- Antimicrobial (antibacterial, antiviral, antifungal)
- Liver protective
- Maintains healthy blood sugar levels
- Promotes digestion of fats
- Enhances normal bowel motility
- Calms an overactive immune response without suppressing the immune system (think allergies)
- Enhances blood flow to the brain and cognitive function such as memory and focus
- Reduces the formation of amyloid plaques in the brain (amyloid plaques are linked to Alzheimer’s disease but not necessarily a cause)*
- Decreases pain
It’s important to note that the actions and benefits listed above shouldn’t be expected, and aren’t intended, to be as forceful as pharmaceutical drugs which are designed to have a single, targeted heroic effect. On the other hand, turmeric does not come with the same potential for side effects when compared to most drugs. Herbs work very differently than drugs. “Everyday herbs,” such as turmeric, work best when they’re used in larger doses for a prolonged period of time. During this time the array of phytochemicals in turmeric do a sophisticated dance of fine-tuning and restoring numerous systems in the body — and providing cumulative relief for a variety of symptoms.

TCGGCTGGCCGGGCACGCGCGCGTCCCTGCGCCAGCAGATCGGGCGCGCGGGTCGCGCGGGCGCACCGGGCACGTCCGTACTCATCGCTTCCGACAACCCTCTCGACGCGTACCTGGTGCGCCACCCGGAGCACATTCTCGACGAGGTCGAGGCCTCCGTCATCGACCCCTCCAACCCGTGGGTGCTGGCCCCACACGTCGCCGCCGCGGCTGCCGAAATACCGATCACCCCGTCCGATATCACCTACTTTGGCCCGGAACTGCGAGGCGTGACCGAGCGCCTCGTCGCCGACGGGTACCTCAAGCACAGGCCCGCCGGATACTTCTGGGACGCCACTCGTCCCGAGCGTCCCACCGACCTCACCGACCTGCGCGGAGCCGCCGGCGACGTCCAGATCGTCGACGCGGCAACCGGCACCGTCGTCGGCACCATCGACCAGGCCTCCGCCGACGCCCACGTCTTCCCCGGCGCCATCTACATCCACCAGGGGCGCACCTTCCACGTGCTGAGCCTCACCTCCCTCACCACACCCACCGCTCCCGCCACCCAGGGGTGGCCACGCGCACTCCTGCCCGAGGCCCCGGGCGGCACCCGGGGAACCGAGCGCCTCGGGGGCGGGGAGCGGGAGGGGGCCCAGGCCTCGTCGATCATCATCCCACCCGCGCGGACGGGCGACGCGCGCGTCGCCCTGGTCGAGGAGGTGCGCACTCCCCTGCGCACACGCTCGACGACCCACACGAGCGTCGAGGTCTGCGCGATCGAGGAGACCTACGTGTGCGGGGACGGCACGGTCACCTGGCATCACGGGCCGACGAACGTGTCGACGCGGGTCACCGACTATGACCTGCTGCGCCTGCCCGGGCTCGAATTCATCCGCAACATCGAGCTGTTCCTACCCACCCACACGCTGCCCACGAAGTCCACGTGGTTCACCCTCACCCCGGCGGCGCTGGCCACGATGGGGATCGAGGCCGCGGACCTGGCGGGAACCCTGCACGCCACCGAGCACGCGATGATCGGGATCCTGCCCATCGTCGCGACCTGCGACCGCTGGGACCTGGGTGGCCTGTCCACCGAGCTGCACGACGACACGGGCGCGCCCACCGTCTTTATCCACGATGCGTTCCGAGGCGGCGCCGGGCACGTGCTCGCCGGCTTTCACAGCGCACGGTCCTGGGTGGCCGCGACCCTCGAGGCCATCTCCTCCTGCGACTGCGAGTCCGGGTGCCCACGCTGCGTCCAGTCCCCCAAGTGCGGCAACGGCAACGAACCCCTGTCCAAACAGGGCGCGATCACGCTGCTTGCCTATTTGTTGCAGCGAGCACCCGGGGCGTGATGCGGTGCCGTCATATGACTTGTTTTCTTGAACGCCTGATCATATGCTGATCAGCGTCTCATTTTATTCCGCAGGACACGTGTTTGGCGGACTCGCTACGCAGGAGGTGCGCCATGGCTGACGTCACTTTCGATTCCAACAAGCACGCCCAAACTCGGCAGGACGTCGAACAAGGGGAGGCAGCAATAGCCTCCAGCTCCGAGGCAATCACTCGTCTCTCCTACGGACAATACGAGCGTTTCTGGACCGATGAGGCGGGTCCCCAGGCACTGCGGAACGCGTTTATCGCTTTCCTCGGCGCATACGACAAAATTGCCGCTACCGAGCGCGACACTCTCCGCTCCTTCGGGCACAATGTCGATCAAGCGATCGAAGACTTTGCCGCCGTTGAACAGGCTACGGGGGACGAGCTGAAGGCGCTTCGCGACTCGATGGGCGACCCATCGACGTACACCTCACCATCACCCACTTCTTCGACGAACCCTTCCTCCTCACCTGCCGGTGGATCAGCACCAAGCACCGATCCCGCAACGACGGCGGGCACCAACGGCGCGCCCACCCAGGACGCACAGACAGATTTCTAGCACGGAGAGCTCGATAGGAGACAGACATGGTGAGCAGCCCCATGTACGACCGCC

There are extracts of whole turmeric known as full-spectrum extracts that extract practically all of the therapeutic phytochemicals found in turmeric and thus represent the “full spectrum” (rather than just a subset) of the plant’s medicinal qualities.
What is Curcumin?
Curcumin (aka diferuloylmethane) is one of a group of three major curcuminoids. It is just 1 of the 100+ phytochemicals that can be extracted from turmeric. On average, about 3.14% of the whole herb of turmeric powder is curcumin.2
Curcumin was once thought to be the solo star player in turmeric, so it’s been studied a great deal. While research confirmed that it’s indeed a powerhouse compound, it also revealed a fatal flaw: isolated curcumin extracts are poorly absorbed and very quickly excreted from the body. In an effort to enhance absorption, curcumin products are often sold with binders such as phosphatidylcholine (PC-lecithin) or combined with black pepper extract (such as piperine or Bioperine®). While these approaches certainly help, there are some drawbacks, which we’ll address below.
Since curcumin is found in turmeric, it probably doesn’t surprise you to hear that it provides some similar benefits like inhibiting oxidative cell damage, protecting the liver, reducing the incidence of obesity, and so on.7
Why Curcumin is Only Part of the Picture
Isolated curcumin may have more potent effects as an antioxidant and anti-inflammatory agent however, it’s missing out on some of the broader benefits found in whole turmeric extracts. We don’t know how every single phytochemical works yet, but we do know that they often work in complementary ways — a synergy of phytochemicals not available when we isolate just one of them such as curcumin.